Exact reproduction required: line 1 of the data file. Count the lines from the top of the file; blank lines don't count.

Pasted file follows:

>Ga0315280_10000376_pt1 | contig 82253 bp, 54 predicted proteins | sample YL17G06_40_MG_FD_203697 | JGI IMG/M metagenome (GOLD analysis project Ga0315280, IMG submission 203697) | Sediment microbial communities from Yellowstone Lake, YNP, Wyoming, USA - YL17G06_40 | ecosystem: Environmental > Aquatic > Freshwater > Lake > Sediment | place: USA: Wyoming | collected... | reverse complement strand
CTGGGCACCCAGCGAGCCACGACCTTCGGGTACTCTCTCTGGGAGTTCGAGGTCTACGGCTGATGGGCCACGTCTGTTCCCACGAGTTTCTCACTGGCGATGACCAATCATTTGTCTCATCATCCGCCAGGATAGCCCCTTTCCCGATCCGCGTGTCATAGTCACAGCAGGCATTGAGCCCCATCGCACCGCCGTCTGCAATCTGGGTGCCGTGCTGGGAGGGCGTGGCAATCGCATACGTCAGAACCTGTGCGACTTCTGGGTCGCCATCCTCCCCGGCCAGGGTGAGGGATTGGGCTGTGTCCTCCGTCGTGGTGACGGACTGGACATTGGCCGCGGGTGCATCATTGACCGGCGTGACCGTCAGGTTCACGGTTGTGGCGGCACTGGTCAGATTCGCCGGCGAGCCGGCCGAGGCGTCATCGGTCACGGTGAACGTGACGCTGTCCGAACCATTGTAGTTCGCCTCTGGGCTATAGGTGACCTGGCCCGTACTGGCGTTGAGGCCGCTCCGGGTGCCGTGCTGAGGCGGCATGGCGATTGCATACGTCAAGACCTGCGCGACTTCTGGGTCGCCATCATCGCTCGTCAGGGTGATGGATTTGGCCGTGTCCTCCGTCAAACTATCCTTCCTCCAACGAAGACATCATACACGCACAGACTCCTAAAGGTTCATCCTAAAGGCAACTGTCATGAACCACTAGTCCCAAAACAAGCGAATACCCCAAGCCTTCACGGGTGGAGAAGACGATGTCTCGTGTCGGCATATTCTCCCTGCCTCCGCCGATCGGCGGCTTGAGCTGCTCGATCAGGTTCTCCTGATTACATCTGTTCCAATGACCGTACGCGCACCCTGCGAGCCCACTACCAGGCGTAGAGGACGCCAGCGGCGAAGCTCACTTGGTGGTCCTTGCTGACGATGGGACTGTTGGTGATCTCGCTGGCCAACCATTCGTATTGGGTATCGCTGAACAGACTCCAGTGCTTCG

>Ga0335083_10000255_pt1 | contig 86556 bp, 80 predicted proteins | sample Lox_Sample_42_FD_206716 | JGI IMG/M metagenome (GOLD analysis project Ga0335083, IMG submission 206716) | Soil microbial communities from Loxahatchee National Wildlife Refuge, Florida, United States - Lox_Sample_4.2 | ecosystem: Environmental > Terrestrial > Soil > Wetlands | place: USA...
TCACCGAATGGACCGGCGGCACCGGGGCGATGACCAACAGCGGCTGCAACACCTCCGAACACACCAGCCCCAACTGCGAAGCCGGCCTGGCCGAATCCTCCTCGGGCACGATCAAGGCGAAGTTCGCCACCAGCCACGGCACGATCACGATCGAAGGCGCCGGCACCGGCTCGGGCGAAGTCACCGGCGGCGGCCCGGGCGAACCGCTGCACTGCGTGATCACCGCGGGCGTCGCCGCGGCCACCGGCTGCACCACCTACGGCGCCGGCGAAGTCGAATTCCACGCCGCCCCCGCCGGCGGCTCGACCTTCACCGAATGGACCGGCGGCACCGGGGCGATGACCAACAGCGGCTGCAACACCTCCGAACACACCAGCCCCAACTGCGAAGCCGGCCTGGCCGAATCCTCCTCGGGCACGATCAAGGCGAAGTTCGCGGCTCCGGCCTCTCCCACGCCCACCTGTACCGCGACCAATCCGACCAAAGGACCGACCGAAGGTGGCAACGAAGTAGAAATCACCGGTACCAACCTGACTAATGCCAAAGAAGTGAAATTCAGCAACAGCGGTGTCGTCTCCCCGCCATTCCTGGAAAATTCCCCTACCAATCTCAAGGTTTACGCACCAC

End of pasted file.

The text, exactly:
>Ga0315280_10000376_pt1 | contig 82253 bp, 54 predicted proteins | sample YL17G06_40_MG_FD_203697 | JGI IMG/M metagenome (GOLD analysis project Ga0315280, IMG submission 203697) | Sediment microbial communities from Yellowstone Lake, YNP, Wyoming, USA - YL17G06_40 | ecosystem: Environmental > Aquatic > Freshwater > Lake > Sediment | place: USA: Wyoming | collected... | reverse complement strand